What Genetic Testing Can Tell You About Your Body

Genetic Testing, Lafferty Family Care, Bentonville, Arkansas

Just think, for a couple hundred dollars, companies can test your genes to trace your lineage back many generations, giving you some idea as to where your blue eyes or your darker complexion came from. While this type of testing is a wonderful way to explore your history, what is its role when it comes to your health?

Here at Lafferty Family Care, we want to provide our patients in Bentonville, Arkansas, with the tools they need to lead healthy, happy lives long into the future. To do this, it helps to figure out what you should be on the lookout for, and that answer is sometimes found in your genes.

Good health care often involves a fair bit of detective work, and your genes can provide some valuable clues. But they’re just clues, not crystal balls. Here’s what genetic testing can tell you about your health.

All in the family

Genetic testing can help identify whether you carry a mutated gene that puts you more at risk of developing certain diseases that have already affected previous generations in your family. For example, one of the more important uses of genetic testing, if you’re a woman, is to check for the BRCA genes, which are associated with breast and ovarian cancers. Women who carry mutations in these genes are five times more likely to develop breast cancer and 15-40 times more likely to have ovarian cancer.

This valuable testing allows you the unique opportunity to take preventive steps and monitor your health more closely.

Genetic tests can also look for markers that may indicate whether you’re more prone to other diseases, such as celiac disease, macular degeneration, bipolar disorder, and Parkinson’s disease.

Passing it on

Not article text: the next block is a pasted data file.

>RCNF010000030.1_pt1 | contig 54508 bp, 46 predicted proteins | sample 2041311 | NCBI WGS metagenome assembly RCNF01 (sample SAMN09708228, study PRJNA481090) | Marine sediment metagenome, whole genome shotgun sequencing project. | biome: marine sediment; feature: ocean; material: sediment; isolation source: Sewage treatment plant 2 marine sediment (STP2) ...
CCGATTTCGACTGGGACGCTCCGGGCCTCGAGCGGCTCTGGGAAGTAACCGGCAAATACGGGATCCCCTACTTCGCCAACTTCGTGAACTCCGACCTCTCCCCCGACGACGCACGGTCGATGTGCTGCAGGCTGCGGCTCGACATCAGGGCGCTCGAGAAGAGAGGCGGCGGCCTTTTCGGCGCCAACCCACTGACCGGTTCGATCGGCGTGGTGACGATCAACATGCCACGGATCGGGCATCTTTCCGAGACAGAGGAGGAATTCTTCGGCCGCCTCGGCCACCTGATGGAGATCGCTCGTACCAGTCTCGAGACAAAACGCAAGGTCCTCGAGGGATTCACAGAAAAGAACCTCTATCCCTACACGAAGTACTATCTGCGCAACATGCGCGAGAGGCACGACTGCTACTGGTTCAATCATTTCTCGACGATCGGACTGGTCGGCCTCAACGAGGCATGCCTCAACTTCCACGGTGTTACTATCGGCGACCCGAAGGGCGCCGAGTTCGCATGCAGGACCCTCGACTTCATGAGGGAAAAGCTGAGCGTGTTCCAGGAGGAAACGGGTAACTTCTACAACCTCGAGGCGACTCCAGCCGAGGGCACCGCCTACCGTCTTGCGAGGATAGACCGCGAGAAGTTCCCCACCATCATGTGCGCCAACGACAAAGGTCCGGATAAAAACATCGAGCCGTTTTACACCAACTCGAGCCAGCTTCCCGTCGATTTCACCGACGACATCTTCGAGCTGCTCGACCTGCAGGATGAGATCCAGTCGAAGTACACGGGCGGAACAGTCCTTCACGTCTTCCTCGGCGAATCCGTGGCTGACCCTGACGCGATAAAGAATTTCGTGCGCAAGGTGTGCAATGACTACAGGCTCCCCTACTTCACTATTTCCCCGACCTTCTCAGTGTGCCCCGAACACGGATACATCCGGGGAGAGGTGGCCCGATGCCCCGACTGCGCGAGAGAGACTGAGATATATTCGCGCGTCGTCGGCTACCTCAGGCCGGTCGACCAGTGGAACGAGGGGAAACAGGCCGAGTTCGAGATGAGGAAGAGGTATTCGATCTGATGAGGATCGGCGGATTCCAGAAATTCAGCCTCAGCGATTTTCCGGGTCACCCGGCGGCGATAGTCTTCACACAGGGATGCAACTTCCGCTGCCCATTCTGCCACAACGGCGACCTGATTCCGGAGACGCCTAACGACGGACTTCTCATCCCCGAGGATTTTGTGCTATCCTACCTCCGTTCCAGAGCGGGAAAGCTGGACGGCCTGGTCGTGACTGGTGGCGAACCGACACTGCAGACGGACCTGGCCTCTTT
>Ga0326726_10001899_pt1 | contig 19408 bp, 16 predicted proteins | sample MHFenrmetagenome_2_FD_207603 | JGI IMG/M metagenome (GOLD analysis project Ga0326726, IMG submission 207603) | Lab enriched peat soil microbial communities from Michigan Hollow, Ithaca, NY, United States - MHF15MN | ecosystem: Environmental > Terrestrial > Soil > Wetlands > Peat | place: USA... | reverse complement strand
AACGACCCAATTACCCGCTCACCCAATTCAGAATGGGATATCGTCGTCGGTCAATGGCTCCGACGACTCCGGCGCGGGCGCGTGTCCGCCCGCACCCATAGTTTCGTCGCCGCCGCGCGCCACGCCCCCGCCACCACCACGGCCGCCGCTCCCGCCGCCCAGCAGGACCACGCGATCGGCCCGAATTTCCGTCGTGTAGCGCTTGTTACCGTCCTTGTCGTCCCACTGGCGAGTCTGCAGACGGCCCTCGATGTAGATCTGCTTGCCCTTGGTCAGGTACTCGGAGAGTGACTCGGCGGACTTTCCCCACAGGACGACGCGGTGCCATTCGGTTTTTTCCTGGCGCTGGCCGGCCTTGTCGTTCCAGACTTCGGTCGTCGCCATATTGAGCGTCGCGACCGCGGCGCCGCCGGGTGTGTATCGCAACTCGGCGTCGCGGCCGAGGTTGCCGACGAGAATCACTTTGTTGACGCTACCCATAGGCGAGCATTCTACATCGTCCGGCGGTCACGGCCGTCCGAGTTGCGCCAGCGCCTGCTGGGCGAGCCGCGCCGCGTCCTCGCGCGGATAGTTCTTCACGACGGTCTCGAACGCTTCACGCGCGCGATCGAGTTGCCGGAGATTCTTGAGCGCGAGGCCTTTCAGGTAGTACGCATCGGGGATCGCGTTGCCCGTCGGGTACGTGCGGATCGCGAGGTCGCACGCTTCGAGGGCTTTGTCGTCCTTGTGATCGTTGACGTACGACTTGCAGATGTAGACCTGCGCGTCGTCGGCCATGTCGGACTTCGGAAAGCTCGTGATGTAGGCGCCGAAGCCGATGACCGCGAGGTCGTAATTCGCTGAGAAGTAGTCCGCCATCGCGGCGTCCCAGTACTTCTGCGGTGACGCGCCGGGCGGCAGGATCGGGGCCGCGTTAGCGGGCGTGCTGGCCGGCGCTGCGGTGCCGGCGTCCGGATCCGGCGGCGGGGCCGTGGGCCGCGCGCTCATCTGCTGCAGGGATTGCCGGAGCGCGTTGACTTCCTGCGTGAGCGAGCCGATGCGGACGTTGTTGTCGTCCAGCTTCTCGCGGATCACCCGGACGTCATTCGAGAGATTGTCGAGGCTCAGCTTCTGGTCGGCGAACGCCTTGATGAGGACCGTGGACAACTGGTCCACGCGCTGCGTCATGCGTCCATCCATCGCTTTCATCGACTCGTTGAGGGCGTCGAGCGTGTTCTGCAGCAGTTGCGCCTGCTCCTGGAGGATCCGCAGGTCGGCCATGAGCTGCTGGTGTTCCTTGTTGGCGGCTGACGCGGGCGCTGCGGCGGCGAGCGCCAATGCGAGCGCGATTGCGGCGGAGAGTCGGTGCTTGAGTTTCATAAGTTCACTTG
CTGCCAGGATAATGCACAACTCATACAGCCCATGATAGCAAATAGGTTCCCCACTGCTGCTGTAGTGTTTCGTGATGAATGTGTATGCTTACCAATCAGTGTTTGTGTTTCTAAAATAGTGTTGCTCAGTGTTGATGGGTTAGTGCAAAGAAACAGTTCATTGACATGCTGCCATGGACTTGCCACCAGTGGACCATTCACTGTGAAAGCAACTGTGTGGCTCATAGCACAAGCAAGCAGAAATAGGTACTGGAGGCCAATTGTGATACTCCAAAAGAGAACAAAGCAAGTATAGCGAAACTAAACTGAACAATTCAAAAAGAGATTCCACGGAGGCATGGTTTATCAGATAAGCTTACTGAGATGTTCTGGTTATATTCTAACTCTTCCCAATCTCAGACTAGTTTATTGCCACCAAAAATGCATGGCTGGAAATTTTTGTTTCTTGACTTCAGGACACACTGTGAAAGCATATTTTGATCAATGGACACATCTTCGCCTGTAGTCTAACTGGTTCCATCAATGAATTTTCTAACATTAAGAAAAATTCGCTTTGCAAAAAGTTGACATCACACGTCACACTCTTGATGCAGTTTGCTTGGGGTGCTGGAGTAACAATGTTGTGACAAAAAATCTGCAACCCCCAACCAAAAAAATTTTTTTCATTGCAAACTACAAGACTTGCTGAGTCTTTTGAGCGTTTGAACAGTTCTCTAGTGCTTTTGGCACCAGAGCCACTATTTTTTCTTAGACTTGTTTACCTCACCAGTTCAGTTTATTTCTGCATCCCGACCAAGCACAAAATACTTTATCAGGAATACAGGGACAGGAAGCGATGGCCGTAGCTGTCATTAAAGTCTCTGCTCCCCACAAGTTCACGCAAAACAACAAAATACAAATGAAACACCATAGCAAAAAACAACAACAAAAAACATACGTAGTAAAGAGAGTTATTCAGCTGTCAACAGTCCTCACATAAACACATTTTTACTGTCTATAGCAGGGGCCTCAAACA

Another reason why people may want to undergo genetic counseling and testing is to learn whether they can pass on certain diseases to their children, even if they don’t have the conditions themselves, which is especially true of cystic fibrosis and sickle cell anemia. These inherited diseases can be passed on to a child if both of the parents have the abnormal gene.

And once you’re pregnant, you can have your unborn baby tested for abnormalities in their genes, which is usually done through amniocentesis. This type of genetic testing can determine whether your child has Down syndrome, for example, and the testing is very accurate — about 98-99% — though the testing can’t determine the degree to which your baby may be affected.

There are limits

But before you jump into the world of genetic testing, we want to warn you that these tests are predictive only. Most of the time, we’re testing for the presence of problematic genes that may — or may not — lead to a health issue. If you test positive for a mutated or abnormal gene, it simply means you’re more at risk, but not that you will, with certainty, develop a certain disease.

That said, genetic testing is useful if we’ve already diagnosed you with a condition because we can determine whether it stems from your genes, or something else, which can dictate how we proceed with treatment.

When it comes to the human body, there are many factors that come into play, not the least of which are your lifestyle choices and your environment. The role these factors play in whether you develop a disease, and how the disease progresses, shouldn’t be overlooked.

Ultimately, genetic testing is an extremely valuable tool with great applications in both diagnostics and preventive care. But it does have its limits, and you also need to know what you’re looking for when you start out, which is where we can help with genetic counseling.


If you’d like to explore whether genetic testing may shed some light on your health, or the health of your family, please give us a call or use the online scheduling tool on this website to set up an appointment.

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